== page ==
Practically, however, deadlines DO matter and the ability to predict a reasonable near term deliverable is one of the hallmarks of effective agile enterprise teams. After all, many outside teams and customers are dependent on us, and it’s reasonable to expect some degree of confidence, at least in a near term deliverable. Any reasonable degree of professionalism demands it.Fortunately, defining and meeting near term deadlines is one of the purposes of release planning, that quintessential practice designed to coordinate and steer large numbers of agile teams in a common direction. (Note: an entire discourse on release planning is posted under the cleverly named category “Release Planning” elsewhere on this blog.

I recently published an article in the agile journal (Experiences in Release Planning at Enterprise Scale: Two Seminal Days in the Life of an Agile Newbie) , an inside-out (i.e. practitioners) view of agile release planning, I don’t know yet if anybody read it, and it’s a little long anyway, but I thought this little extract might speak directly to the topic. In this article, in response to some objectives from product management, Mo and his team came up with a release plan that looks as follows:Draft Release PlanThey were pretty proud of this plan, as it appeared to meet the deadline and left room for some “hardening” activities (reduction of iterative technical debt) at the end of the release. The agile coach, Bill however, quickly underwrote their confidence with the following dialog:

Bill: It looks like you guys are in pretty decent shape for the release? But the plan looks pretty heavily loaded?
Mo: Yeah, we think it’s doable.

Bill: I see you have some stories in the hardening iteration. Do you think you’ve identified every story that you will need to meet the release objectives in the earlier iterations?
Mo: Well most of them.

And then the killer question sequence came in rapid fire…

Bill: What’s the probability that no new and significant stories will be discovered in the next 60 days”?
Mo: ummm, probably zero.

Bill: What’s the probability that you have estimated all the stories you have identified accurately, or overestimated the time it would take for each
Mo: ummm, probably zero.

Bill: What’s the probability that every dependency you have on other teams will be addressed exactly as planned?
Mo: ummm, probably zero.

Bill: “What’s the probability that no one on your team will be sick or take a currently unannounced vacation in the next 60 days?”
Mo: ummm, probably zero.

Bill: “What’s the probability that integrations with the other components will work as smoothly as you hope?”
Mo: ummm, probably zero.

Bill: “So what’s the probability that you will be able to deliver your component on time?”
Mo: ummm, ummm, probably zero.

Bill: “I think you need to rethink your release plan and come in tomorrow with an answer way above zero.

After some out-of-box, productivity-enhancing thinking, (see the article) they came up with a revised plan which looks as follows:

This plan, at lease, would seem to have a much higher probability of success. Here’s why:

  1. It leaves room for stories that could not be anticipated at the time of the plan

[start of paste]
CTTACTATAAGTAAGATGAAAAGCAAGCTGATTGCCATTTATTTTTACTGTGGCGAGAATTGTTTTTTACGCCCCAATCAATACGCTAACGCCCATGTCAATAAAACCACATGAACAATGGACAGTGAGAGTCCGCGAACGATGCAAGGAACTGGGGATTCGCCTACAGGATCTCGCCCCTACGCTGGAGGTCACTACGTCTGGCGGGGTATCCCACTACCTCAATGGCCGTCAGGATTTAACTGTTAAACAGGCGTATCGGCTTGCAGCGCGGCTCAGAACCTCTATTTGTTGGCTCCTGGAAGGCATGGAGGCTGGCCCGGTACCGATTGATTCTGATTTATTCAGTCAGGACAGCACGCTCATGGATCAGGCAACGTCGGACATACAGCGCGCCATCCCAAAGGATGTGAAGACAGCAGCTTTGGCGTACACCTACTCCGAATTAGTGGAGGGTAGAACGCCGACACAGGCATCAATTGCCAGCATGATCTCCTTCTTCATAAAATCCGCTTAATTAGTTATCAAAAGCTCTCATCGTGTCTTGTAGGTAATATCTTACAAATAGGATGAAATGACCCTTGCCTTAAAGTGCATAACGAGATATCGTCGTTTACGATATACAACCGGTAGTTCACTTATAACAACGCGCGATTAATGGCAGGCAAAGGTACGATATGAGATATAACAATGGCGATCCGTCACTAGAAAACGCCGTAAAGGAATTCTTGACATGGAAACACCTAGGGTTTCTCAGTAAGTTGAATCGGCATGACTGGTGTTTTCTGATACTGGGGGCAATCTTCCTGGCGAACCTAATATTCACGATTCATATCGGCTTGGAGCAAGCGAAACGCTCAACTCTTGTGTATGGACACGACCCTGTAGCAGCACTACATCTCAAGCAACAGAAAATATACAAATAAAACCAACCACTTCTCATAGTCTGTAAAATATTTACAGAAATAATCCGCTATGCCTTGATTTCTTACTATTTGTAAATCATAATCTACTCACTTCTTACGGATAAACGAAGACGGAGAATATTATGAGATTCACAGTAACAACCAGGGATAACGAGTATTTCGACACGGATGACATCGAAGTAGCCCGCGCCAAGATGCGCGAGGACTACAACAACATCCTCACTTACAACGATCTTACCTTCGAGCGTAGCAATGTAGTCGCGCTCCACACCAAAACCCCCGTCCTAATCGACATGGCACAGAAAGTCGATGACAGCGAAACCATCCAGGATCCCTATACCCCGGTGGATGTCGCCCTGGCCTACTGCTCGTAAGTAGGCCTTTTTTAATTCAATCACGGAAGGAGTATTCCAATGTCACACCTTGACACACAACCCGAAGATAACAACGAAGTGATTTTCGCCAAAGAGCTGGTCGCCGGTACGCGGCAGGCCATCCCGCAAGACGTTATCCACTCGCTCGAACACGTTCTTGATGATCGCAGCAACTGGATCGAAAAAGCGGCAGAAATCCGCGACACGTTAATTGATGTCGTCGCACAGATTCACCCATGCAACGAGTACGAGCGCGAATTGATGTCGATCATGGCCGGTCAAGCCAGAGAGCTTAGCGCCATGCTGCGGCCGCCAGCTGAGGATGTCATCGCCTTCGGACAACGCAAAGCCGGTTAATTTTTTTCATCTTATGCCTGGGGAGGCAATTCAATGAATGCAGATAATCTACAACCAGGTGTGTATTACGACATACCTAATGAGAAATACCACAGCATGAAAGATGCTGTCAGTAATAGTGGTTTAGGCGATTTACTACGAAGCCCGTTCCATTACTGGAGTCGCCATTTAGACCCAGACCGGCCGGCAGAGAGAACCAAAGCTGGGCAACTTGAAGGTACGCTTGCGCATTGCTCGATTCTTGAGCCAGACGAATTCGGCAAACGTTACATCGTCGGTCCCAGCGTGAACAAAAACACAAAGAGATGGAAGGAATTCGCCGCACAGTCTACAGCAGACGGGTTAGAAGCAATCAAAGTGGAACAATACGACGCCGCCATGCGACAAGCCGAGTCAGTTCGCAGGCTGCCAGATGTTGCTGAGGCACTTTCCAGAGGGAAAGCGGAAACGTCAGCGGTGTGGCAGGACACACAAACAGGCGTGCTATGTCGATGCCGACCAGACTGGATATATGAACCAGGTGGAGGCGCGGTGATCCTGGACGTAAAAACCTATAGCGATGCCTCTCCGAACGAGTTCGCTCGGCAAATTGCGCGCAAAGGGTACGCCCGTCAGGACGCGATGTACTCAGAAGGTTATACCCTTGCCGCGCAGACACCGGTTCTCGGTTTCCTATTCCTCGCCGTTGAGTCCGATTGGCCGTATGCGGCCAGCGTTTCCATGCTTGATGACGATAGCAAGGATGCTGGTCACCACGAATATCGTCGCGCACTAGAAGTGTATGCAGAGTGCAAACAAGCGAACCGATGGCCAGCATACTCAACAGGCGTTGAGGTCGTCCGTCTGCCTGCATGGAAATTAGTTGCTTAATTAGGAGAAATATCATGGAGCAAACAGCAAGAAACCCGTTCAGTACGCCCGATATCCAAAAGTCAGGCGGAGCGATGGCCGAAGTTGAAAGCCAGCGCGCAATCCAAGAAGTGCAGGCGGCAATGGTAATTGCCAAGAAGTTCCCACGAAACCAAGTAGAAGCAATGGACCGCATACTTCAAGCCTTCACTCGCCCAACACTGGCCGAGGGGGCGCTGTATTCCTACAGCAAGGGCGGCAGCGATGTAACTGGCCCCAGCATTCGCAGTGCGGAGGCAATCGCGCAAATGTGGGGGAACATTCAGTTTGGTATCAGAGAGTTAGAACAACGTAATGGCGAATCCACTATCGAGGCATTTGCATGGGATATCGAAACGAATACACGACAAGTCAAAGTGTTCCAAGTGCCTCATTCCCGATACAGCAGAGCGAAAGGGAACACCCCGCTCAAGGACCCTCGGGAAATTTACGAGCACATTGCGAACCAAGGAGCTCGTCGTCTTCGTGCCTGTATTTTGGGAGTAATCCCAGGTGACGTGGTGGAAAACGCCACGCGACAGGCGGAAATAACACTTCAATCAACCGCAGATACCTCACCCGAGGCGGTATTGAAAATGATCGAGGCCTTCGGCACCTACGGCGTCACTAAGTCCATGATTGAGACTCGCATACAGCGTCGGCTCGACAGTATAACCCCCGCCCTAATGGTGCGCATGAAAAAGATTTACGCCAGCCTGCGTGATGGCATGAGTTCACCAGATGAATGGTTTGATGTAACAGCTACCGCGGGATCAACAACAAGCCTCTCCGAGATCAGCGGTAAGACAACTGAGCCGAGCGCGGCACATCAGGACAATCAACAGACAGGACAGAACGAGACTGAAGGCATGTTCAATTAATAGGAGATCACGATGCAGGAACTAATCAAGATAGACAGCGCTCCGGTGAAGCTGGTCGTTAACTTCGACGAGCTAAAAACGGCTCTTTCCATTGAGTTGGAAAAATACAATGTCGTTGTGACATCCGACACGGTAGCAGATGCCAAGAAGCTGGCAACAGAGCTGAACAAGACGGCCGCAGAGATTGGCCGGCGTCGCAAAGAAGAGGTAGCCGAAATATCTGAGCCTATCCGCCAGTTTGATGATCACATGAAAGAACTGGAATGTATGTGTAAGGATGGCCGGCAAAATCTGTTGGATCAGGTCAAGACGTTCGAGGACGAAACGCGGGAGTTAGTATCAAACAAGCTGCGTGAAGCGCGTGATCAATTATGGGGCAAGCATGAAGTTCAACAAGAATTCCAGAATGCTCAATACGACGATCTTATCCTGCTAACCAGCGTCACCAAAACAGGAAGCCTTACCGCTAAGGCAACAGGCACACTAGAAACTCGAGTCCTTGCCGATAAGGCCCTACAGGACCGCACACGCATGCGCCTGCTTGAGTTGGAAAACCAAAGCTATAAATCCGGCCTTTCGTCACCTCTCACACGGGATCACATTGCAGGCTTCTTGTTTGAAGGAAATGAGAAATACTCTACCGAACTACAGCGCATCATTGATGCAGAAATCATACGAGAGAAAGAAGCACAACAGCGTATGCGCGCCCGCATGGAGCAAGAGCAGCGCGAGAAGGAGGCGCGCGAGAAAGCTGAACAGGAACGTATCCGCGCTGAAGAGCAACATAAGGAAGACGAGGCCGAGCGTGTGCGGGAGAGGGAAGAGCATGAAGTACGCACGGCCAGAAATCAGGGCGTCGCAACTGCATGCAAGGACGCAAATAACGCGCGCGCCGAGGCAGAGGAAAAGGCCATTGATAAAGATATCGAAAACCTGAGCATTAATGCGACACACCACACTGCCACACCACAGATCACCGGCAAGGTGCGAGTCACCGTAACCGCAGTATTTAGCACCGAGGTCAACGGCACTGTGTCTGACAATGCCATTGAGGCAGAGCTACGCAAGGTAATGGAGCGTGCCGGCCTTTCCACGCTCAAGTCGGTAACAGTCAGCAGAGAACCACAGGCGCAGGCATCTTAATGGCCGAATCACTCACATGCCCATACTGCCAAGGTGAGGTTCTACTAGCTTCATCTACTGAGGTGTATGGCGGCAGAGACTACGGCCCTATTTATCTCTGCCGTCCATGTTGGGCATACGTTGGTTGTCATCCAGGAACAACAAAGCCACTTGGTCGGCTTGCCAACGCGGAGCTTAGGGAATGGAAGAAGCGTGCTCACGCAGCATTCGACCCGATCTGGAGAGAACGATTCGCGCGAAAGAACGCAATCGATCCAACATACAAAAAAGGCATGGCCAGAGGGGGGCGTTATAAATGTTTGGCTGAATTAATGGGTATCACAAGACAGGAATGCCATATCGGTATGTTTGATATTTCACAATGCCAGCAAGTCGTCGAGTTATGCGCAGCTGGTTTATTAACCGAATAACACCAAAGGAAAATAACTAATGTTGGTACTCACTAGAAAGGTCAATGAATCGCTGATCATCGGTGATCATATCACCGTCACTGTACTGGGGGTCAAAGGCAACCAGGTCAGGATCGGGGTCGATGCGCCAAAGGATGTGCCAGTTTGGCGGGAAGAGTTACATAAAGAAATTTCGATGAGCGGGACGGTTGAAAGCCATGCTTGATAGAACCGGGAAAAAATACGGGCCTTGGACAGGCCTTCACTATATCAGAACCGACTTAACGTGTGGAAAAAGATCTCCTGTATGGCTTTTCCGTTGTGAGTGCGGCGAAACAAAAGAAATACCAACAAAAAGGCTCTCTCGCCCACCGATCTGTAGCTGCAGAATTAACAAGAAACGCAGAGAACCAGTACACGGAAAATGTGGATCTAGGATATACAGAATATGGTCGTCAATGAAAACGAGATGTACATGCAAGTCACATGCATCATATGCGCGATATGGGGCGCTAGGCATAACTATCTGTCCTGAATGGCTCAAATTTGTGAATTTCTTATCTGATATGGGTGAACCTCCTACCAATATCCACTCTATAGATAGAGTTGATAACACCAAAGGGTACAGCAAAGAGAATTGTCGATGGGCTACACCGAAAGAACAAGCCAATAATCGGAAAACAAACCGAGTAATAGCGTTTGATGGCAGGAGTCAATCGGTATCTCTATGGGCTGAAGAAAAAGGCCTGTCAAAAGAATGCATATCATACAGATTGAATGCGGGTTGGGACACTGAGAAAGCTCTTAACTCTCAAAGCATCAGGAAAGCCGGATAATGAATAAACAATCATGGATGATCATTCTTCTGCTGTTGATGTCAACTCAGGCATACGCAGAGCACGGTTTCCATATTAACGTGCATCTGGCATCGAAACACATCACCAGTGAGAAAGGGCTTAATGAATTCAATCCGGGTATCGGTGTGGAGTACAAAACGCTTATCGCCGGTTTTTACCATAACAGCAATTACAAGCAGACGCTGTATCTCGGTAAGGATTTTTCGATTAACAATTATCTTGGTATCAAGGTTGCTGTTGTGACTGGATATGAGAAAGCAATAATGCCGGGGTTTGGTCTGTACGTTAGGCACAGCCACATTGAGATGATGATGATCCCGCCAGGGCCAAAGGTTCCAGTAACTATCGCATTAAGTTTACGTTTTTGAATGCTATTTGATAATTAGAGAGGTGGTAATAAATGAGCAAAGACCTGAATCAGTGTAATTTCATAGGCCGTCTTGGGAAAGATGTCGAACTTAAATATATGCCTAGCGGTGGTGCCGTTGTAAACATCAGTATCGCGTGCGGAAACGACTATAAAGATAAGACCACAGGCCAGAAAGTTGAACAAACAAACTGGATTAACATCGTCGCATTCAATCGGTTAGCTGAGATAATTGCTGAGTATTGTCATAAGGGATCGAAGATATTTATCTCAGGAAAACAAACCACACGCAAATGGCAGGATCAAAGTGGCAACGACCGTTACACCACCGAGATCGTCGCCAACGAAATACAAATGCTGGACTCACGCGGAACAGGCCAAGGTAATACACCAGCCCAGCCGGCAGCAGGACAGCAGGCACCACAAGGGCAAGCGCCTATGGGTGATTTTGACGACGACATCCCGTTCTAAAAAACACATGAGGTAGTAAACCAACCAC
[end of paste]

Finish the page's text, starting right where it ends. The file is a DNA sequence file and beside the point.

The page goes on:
2. It reserves an entire iteration for the reduction of technical debt
  3. It leaves room for overflow of stories that were initially underestimated
  4. It leaves room for the inevitable gotchas, interdependencies and refactoring that are sure to follow

Some might call this a “gutless” plan as it doesn’t look stretched beyond belief. And it isn’t. Rather it is simply, considered, logical, practical and probable. In other words, just one less impossible thing to believe in.

On Agile Maturity and Hardening Iterations

I’ve noted a teams need for an occasionally “hardening iteration” in SSA Chapter 13 as well as in a number of posts (Release Planning at Enterprise Scale: an Inside-out Narrative.) The hardening iteration is dedicated to eliminating technical debt, such as minor refactors, bugs, testing across multiple platforms, final QA, docs etc., that is most typically scheduled at the end of a GA release cycle.

Some might argue that needing a hardening iteration is a sign of agile immaturity and it’s just a testing waterfall phase by an agile name. In practice, however, I’ve seen really good agile teams continue this practice for years, so I personally think it’s a practical solution to a real world problem and I typically encourage teams to adopt a hardening iteration pattern in their initial iteration and cadence models.

In a recent post, Paul Beavers notes an email thread from an agilist friend of his, noting that the use of hardening iterations can be both a sign of immaturity (lots of such iterations at the end) or a sign of maturity (occasional hardening iterations in mid-release cadence drawing towards elimination of the need for hardening over time). In any case, it’s a pretty reasoned treatment of the question and it can be found at: Indications of Agile Maturity.

Release Planning- Day 2 Narrative (AERP6)

Note: This is part of a series of posts (AERP1-n) highlighting the critical role that release planning plays in achieving enterprise agility. (These are organized under the Release Planning Category on this blog.) In my last post, Release Planning Day 1 Narrative, I described the program and content of the first day of a two day enterprise event (see the post Organizing and Planning the Release Planning Event). In this post, I’ll finalize this sub-thread with the Day 2 Narrative.

(Also – for a different perspective on this topic, I recently Published an “Inside-out” view – taken from the perspective of a newbie agilist – of this entire release planning process in the Agile Journal at: